¶ 9. Nor, finally, was the court willing to consider the motion to amend as the equivalent of a ninety-day extension request under § 1042(d) because the statute plainly required that the request be filed before filing the complaint, not after. This was evident, the court reasoned, from the plain language of the statute, which requires that the ninety-day extension request be filed with the clerk of the court "where the civil action will be filed." 12 V.S.A. § 1042(d) (emphasis added). In short, the court concluded that, although the Legislature could have provided otherwise as other states had done, our statute plainly required the filing of a certificate of merit "simultaneously" with the filing of a complaint; that plaintiff failed to comply with this requirement; and that dismissal was therefore warranted. Because the statute of limitations had expired, the court dismissed the complaint with prejudice and entered judgment for defendants.

         ¶ 10. Plaintiff subsequently moved for reconsideration, raising an additional argument. Plaintiff claimed that a certificate of merit was not required in this case because her complaint included a "survival action" for personal injuries suffered by the decedent before the statutory start date of February 1, 2013. See Id. § 1042(a) (requiring simultaneous filing of certificate of merit with complaint in any medical malpractice action "to recover damages resulting from personal injury or death occurring on or after February 1, 2013" (emphasis added)). The trial court denied the motion, finding that "[t]he only harm alleged in the complaint is the death, " and that "there are no allegations of injury prior to that date." This appeal followed.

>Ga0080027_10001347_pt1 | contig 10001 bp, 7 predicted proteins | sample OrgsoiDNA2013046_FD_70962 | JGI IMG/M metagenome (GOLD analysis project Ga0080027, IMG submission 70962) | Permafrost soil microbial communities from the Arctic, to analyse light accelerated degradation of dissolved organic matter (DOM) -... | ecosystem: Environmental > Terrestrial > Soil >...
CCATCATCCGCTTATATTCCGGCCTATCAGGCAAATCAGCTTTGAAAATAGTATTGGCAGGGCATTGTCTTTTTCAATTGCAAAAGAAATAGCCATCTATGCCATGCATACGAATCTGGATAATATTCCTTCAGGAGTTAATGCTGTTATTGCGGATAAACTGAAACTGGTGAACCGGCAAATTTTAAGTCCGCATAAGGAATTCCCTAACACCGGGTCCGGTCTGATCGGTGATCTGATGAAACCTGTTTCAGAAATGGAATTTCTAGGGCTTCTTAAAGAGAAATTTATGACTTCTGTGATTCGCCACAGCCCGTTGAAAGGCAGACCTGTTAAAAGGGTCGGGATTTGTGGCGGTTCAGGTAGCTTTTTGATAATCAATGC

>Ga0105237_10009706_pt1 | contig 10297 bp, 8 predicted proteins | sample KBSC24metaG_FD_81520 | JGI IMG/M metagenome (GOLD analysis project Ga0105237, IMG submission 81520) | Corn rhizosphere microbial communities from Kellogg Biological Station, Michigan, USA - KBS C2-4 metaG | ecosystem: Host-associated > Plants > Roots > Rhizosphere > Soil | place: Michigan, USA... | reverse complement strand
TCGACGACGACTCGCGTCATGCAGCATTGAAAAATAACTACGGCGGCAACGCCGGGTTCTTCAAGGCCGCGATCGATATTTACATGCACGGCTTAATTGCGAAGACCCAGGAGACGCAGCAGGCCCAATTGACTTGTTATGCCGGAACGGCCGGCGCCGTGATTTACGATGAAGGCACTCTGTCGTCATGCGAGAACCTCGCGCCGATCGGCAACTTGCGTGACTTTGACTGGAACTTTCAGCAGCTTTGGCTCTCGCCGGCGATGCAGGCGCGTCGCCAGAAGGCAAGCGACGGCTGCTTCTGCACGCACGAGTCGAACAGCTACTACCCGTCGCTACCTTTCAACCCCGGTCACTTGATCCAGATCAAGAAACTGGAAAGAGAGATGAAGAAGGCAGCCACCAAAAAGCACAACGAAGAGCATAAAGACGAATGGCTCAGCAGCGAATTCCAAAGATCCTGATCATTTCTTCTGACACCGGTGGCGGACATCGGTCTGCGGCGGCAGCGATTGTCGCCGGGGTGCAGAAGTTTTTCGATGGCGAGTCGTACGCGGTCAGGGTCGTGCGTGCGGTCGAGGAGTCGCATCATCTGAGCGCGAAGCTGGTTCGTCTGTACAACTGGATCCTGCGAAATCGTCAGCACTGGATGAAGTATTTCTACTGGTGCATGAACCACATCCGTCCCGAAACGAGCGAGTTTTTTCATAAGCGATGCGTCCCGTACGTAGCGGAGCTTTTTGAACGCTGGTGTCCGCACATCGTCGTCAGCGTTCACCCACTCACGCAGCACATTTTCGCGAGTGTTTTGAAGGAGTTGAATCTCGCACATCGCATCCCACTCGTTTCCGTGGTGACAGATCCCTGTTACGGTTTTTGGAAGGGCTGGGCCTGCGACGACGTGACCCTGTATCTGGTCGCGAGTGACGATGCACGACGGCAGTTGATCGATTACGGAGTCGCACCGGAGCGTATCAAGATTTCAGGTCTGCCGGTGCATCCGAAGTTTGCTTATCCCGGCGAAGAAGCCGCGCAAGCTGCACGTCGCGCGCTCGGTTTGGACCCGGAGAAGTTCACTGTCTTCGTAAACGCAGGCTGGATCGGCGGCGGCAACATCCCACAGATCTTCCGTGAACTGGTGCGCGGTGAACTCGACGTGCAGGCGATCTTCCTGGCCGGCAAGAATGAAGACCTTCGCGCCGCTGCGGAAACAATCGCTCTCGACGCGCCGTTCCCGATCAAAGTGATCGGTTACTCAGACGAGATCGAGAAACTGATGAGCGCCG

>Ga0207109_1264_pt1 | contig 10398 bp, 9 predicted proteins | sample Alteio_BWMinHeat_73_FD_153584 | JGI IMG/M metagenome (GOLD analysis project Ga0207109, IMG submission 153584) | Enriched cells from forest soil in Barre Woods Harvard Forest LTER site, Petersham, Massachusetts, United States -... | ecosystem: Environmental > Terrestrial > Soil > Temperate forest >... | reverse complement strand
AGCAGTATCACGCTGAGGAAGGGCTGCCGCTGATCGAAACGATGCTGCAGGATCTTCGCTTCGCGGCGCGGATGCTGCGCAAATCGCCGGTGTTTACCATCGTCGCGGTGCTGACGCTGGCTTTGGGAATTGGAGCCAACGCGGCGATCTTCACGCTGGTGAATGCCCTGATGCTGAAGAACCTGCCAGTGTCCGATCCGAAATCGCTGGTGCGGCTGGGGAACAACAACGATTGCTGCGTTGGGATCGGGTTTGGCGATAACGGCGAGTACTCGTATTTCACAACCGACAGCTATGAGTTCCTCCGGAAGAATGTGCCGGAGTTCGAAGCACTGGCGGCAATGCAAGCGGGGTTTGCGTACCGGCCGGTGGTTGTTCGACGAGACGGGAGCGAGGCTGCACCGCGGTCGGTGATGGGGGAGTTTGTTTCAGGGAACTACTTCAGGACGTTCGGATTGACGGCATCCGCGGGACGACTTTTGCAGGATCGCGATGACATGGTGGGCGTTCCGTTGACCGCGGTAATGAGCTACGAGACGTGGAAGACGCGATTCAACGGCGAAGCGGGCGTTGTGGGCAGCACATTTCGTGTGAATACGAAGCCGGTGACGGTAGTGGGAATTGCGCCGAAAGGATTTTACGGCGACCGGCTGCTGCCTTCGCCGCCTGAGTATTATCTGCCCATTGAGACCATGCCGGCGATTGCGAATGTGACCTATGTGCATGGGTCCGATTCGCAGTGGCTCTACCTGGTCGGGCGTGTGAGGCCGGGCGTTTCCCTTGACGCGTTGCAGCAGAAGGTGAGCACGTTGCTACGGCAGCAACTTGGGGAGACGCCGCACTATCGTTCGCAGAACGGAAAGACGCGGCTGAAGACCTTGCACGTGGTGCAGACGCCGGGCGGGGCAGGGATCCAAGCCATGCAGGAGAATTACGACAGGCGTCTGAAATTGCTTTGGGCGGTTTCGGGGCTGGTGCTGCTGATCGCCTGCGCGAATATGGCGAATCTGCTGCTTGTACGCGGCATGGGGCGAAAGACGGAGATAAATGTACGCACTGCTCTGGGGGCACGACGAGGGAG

¶ 11. Plaintiff first renews her belated claim that a certificate of merit was not required because the complaint sought recovery for injuries suffered by the decedent before February 1, 2013.[3] The trial court correctly rejected the argument. As noted, plaintiff's complaint alleged, in relevant part, that decedent "was drugged to death" as a result of defendants' negligence "in prescribing large quantities of both sedatives and opiates" and other drugs. Under the caption "Legal Claims, " the complaint alleged:

33. As a direct and proximate consequence of [defendant's] negligence, the Decedent died.
34. The Decedent and her Estate have suffered damages as a result.
35. The institution of this action by the Plaintiff against Defendants . . . is for the purpose of recovering all the damages available to the heirs of Plaintiff's Decedent resulting from ...